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The first draft of Colorado's new Congressional redistricting map

The preliminary map for eight Congressional districts in Colorado is good news for Republicans.

DENVER — Colorado's fast-growing northern suburbs are the first pick to become home to the state's next congressperson.

The staff for the Colorado Independent Redistricting Commission released its preliminary map showing the state's new Congressional District lines, including the state's new eighth Congressional District.

Congressional District 8 would include Arvada, Broomfield, Brighton, Firestone, Frederick, Henderson, Northglenn, Thornton and Westminster.

>>INTERACTIVE MAP: Draft of Colorado Congressional districts

"We chose to put it in the northern metro area," said Jeremiah Barry, attorney for the Colorado Independent Redistricting Commission. "The first reason was we recognize that this was the fastest-growing area of the state, and the second was a recognition that although nearly 30 percent of the population in the state are Hispanics, none of the current seven districts are represented by a Hispanic."

Based on the ethnic and race summary provided by the commission staff, CD8 would have the highest percentage of Hispanic voters among all districts.

The Congressional Districts need to fit certain criteria.

They all need to be as equal in population as possible.

They need to be contiguous, meaning you should be able to travel in all parts of the district without ever leaving it.

It has to comply with the Voting Rights Act, which prohibits stacking a district against a minority group and the candidate they might support.

The districts also need to try to avoid dividing communities.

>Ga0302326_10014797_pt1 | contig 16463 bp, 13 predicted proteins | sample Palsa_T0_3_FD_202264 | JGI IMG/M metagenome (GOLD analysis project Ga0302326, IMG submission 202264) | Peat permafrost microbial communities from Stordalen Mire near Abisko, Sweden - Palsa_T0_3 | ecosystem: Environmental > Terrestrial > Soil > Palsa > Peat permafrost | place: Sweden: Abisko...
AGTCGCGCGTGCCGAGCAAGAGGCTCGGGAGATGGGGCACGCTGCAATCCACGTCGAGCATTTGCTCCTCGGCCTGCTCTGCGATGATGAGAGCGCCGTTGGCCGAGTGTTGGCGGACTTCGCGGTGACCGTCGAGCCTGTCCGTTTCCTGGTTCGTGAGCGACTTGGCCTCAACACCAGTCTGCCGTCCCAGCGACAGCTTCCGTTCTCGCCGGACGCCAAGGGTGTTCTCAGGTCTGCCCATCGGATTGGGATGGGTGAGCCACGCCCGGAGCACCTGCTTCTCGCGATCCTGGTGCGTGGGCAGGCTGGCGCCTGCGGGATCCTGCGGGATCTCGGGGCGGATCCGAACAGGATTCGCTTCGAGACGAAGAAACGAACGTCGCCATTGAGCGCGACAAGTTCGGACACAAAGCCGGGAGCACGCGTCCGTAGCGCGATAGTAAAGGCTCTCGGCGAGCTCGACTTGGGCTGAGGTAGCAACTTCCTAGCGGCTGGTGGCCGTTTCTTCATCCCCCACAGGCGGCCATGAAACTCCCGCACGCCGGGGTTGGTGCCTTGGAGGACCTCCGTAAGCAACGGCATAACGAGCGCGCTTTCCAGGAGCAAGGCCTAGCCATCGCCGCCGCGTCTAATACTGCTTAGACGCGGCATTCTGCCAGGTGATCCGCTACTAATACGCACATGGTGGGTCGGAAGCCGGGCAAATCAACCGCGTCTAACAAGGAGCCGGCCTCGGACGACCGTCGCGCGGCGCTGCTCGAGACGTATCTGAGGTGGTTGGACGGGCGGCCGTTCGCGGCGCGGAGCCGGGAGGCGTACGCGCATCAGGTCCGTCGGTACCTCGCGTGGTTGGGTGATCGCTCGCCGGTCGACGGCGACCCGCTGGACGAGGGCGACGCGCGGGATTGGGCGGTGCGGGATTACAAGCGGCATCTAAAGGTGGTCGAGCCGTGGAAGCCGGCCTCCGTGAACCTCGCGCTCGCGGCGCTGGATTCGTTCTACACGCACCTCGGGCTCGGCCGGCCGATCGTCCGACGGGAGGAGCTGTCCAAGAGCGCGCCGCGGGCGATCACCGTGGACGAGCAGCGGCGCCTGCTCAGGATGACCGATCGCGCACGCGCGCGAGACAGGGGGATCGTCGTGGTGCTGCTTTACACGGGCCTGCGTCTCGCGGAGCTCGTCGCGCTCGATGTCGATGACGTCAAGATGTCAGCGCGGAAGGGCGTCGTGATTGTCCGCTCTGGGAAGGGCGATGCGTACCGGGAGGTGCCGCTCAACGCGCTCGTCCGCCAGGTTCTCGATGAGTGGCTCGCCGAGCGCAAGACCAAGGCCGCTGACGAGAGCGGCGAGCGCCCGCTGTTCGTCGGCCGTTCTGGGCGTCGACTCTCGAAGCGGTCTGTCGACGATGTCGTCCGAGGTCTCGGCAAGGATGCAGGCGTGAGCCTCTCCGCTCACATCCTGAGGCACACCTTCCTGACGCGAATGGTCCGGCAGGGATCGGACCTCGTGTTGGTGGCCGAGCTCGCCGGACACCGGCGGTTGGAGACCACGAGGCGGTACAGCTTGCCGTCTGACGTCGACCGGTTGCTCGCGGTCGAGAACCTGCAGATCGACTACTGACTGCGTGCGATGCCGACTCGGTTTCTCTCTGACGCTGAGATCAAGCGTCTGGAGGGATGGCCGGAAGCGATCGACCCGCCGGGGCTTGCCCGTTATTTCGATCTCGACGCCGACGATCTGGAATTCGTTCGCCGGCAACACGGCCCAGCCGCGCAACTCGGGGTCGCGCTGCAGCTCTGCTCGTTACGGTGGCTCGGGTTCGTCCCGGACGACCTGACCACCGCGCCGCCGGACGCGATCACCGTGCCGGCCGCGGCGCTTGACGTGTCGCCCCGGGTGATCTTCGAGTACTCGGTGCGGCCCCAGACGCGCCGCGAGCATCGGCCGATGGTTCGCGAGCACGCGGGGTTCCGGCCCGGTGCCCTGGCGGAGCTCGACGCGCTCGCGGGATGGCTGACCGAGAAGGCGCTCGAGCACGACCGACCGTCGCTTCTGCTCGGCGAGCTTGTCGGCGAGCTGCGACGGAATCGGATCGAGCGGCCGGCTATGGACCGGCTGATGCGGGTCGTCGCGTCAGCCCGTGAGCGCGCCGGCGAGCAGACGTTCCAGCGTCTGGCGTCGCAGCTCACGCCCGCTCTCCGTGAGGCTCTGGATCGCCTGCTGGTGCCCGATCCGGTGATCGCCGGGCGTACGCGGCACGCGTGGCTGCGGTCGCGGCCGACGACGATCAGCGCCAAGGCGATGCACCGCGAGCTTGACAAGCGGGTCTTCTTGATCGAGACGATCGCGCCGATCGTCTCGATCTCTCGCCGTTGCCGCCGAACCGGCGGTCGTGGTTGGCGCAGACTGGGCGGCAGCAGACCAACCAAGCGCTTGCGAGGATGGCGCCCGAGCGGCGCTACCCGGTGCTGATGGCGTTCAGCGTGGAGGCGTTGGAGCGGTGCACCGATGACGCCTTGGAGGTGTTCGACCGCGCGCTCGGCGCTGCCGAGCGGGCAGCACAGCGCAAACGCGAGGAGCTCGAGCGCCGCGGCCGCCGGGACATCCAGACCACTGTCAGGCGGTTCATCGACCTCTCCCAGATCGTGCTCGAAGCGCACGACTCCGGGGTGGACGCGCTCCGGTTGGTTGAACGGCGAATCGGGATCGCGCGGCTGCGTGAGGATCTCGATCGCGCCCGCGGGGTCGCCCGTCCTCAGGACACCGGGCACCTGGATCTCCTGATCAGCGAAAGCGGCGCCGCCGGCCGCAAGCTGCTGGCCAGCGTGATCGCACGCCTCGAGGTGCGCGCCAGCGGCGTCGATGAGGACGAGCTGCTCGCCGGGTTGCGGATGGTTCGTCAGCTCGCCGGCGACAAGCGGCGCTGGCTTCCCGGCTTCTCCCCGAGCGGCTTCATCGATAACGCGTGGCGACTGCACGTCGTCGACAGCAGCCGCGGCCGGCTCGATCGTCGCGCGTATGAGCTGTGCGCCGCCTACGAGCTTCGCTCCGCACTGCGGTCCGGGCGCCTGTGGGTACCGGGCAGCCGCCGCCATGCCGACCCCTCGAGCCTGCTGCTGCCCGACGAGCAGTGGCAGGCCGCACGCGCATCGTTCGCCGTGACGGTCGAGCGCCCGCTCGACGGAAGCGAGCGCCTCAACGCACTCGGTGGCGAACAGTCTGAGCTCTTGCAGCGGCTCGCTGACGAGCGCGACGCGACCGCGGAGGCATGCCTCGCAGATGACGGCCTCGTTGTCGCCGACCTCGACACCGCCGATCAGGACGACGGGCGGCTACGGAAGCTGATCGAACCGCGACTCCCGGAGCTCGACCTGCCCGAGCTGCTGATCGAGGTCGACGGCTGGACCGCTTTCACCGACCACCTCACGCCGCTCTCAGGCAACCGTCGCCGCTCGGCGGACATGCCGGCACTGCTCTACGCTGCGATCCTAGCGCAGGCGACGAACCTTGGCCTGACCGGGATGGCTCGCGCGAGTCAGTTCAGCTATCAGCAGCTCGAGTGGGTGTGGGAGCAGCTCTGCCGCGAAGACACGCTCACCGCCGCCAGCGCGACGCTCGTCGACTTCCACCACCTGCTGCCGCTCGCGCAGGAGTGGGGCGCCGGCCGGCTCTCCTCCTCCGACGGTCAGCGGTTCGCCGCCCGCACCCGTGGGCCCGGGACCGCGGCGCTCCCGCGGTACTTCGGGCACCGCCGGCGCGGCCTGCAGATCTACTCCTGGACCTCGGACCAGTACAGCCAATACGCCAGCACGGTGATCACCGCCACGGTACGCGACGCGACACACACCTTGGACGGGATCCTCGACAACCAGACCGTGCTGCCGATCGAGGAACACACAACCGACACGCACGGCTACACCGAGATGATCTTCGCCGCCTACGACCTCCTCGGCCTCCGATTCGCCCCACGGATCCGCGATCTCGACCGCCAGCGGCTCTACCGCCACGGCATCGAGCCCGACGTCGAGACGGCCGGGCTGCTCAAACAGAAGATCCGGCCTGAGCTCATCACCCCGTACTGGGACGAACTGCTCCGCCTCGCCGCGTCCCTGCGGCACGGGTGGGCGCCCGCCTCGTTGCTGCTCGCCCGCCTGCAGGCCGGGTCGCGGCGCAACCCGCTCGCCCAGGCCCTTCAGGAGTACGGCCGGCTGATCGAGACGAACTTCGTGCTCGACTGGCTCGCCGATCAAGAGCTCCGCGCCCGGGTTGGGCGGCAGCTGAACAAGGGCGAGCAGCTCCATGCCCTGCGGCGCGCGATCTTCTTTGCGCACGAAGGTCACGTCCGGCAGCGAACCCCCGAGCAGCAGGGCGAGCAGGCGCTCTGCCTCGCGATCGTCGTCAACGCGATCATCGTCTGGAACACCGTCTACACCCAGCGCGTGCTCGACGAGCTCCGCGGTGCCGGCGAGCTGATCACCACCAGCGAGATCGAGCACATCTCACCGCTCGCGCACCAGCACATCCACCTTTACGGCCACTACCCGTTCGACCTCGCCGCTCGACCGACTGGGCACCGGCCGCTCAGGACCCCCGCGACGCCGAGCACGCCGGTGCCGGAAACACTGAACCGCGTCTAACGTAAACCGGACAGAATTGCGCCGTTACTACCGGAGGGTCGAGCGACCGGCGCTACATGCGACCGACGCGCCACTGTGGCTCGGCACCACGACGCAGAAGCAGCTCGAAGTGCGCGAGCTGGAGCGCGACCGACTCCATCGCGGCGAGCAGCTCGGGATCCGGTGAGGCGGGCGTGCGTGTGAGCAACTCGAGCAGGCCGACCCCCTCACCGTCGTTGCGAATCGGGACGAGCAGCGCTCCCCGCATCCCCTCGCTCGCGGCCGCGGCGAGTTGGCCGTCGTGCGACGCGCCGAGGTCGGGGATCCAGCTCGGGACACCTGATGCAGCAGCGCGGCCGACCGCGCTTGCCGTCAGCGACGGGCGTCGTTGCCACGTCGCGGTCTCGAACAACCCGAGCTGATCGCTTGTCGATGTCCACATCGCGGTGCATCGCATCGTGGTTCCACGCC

They also need to try to politically competitive, which is not apparent from this initial map.

"This proved more challenging than we thought," said Barry.


From a voter registration standpoint, only one district would be competitive. Democratic Congressman Ed Perlmutter represents the western suburbs in Congressional District 7. Under the new map, unaffiliated voters would make up 44% of the voting bloc, followed by 29% Republicans and 25.5% Democrats.

Currently, as the district is drawn today, Democrats have a 12-point advantage over Republicans.

When asked for a comment after being given a tough draw in the preliminary map, his Congressional campaign provided a statement that really did not address his Congressional District.

"Colorado's growth is reflected in the receipt of an 8th congressional district. I support drawing the new 8th in the North Metro area, as specifically outlined in the Hispanic Chamber of Commerce's proposed map. We expect the preliminary map to change over time and we hope the Commissioners will focus on issues of legislative concern and communities of interest as is required under the Constitution," his campaign said in a statement.

The preliminary map turns Republican Congresswoman Lauren Boebert's Congressional District 3 redder.

The new map removes Pueblo and the San Luis Valley and connects those communities to red-leaning Congressional District 4, which covers the eastern plains and northeast Colorado.

The new CD3 goes from a 6-point Republican voter edge to an 11-point advantage.

"The map didn't change enough to make it a coin flip-type district. It would have been hard for even the most partisan Democratic gerrymander of this map. I mean, you can only do so much," said Ryan Winger, data analyst for conservative-leaning polling firm Magellan Strategies.

Does he think this gives Boebert a chance to stay in Congress as long as she wants?

"Yeah, I think it probably does, but I think there's obviously a couple other seats that are safe seats for either Republicans or Democrats," Winger said.

Based on the preliminary map, there are four districts that appear to be safe for Democrats: Denver's CD1, Boulder's CD2, Aurora's CD6 and the new CD8.

Boebert's CD3, as well as CD4 and El Paso County's CD5 appear to be safer for Republicans.

This map now gets taken on the road for public comment.

"Once they go around the state and have these, at least three, meetings in each of the current 7 Congressional Districts, what will happen is that they are required to draw new maps based on the feedback that they hear from those meetings," said Winger.

The Commission has announced dates and cities for the map roadshow but has yet to announce locations and times.

The maps will be redrawn before they get approved, which will not happen any earlier than September.

To become the final map, eight of the 12 commissioners must approve, including two of the unaffiliated commissioners.

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